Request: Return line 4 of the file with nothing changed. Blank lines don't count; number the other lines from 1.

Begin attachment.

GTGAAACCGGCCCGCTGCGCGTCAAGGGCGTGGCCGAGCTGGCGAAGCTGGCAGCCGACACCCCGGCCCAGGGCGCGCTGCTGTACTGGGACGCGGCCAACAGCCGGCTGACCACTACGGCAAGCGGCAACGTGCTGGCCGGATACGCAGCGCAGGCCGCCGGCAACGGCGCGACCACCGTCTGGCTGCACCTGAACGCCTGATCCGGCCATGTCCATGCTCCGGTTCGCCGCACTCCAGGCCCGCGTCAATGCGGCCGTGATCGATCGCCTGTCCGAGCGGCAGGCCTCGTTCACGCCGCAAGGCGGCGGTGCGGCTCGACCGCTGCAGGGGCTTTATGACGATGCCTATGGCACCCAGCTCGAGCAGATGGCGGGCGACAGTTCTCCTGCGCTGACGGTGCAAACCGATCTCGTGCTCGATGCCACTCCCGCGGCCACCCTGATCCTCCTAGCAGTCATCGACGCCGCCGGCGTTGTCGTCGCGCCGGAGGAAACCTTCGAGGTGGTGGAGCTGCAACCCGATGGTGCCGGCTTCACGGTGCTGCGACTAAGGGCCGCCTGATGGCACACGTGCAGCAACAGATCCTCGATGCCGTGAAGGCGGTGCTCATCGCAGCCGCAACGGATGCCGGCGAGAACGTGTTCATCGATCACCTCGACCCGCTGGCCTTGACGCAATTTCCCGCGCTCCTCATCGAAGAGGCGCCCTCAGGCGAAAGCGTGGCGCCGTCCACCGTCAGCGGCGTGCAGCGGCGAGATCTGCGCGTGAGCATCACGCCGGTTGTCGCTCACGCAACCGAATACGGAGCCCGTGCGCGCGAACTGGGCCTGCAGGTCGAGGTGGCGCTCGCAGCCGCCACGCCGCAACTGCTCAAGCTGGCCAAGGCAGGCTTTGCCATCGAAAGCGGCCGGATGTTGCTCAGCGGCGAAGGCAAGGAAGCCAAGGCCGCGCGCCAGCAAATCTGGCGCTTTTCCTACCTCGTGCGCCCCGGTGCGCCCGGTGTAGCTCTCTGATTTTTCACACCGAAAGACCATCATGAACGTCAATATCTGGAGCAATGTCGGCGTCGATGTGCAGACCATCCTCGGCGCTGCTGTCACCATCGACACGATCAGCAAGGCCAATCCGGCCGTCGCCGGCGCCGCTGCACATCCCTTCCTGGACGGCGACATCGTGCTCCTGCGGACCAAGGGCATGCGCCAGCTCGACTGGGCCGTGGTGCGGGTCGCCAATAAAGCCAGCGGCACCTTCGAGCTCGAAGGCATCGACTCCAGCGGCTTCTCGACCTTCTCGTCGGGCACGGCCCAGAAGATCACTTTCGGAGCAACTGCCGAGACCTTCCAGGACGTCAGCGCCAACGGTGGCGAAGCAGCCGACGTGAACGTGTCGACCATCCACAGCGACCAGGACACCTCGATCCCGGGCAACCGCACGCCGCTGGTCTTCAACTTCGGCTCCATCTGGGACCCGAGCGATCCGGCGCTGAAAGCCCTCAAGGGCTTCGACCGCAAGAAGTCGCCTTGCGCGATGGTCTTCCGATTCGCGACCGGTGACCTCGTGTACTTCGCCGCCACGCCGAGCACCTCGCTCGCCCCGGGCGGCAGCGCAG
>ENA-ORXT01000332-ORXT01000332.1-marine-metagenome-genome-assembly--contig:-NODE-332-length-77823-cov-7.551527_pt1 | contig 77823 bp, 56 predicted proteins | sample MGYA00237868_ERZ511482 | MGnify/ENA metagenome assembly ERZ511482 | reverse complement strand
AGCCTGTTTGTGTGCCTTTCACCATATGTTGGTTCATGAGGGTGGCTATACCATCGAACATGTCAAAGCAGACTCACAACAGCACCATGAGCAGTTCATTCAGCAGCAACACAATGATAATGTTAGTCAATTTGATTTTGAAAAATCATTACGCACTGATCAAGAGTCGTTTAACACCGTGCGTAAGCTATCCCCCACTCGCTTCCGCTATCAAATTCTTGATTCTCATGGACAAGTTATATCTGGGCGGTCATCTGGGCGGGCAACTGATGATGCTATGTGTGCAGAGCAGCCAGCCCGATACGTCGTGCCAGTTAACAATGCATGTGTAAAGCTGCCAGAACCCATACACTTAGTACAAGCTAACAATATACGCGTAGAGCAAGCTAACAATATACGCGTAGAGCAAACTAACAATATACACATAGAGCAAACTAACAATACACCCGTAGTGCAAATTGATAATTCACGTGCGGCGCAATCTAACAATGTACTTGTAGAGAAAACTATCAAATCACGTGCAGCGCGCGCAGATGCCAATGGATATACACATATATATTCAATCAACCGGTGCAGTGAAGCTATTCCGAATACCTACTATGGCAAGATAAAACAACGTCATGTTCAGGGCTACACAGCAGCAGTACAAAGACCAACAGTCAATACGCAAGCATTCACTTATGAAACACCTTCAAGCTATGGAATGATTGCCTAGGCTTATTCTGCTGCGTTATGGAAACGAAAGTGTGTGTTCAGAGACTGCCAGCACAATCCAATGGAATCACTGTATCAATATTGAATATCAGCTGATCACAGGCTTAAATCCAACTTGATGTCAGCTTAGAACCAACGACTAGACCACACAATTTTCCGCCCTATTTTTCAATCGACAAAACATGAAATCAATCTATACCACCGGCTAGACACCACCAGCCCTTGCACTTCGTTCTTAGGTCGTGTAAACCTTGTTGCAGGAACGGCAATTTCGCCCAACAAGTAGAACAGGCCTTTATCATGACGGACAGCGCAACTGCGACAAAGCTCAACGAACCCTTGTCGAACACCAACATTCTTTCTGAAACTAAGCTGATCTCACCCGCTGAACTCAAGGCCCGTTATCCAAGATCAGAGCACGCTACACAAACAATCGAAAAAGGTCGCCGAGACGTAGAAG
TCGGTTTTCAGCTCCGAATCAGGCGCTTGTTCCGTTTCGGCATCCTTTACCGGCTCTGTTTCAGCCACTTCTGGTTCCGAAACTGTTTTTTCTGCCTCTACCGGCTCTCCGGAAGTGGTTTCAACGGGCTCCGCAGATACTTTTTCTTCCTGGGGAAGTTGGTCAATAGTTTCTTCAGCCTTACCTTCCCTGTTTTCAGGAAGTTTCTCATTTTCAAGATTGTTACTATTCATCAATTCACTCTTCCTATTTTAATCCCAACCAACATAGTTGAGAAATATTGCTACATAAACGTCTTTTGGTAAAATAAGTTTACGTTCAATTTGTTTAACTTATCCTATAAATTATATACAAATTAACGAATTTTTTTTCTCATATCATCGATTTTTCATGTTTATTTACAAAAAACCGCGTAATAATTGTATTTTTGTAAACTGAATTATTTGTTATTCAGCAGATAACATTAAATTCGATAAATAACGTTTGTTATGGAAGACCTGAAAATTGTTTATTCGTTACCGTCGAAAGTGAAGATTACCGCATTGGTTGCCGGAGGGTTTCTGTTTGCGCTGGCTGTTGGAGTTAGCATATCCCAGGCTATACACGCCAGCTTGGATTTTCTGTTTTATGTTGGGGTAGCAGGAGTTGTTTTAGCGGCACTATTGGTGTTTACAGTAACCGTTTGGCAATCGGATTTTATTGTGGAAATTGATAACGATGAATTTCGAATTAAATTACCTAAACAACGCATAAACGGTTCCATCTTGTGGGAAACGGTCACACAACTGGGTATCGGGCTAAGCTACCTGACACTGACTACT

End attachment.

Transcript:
TCGGTTTTCAGCTCCGAATCAGGCGCTTGTTCCGTTTCGGCATCCTTTACCGGCTCTGTTTCAGCCACTTCTGGTTCCGAAACTGTTTTTTCTGCCTCTACCGGCTCTCCGGAAGTGGTTTCAACGGGCTCCGCAGATACTTTTTCTTCCTGGGGAAGTTGGTCAATAGTTTCTTCAGCCTTACCTTCCCTGTTTTCAGGAAGTTTCTCATTTTCAAGATTGTTACTATTCATCAATTCACTCTTCCTATTTTAATCCCAACCAACATAGTTGAGAAATATTGCTACATAAACGTCTTTTGGTAAAATAAGTTTACGTTCAATTTGTTTAACTTATCCTATAAATTATATACAAATTAACGAATTTTTTTTCTCATATCATCGATTTTTCATGTTTATTTACAAAAAACCGCGTAATAATTGTATTTTTGTAAACTGAATTATTTGTTATTCAGCAGATAACATTAAATTCGATAAATAACGTTTGTTATGGAAGACCTGAAAATTGTTTATTCGTTACCGTCGAAAGTGAAGATTACCGCATTGGTTGCCGGAGGGTTTCTGTTTGCGCTGGCTGTTGGAGTTAGCATATCCCAGGCTATACACGCCAGCTTGGATTTTCTGTTTTATGTTGGGGTAGCAGGAGTTGTTTTAGCGGCACTATTGGTGTTTACAGTAACCGTTTGGCAATCGGATTTTATTGTGGAAATTGATAACGATGAATTTCGAATTAAATTACCTAAACAACGCATAAACGGTTCCATCTTGTGGGAAACGGTCACACAACTGGGTATCGGGCTAAGCTACCTGACACTGACTACT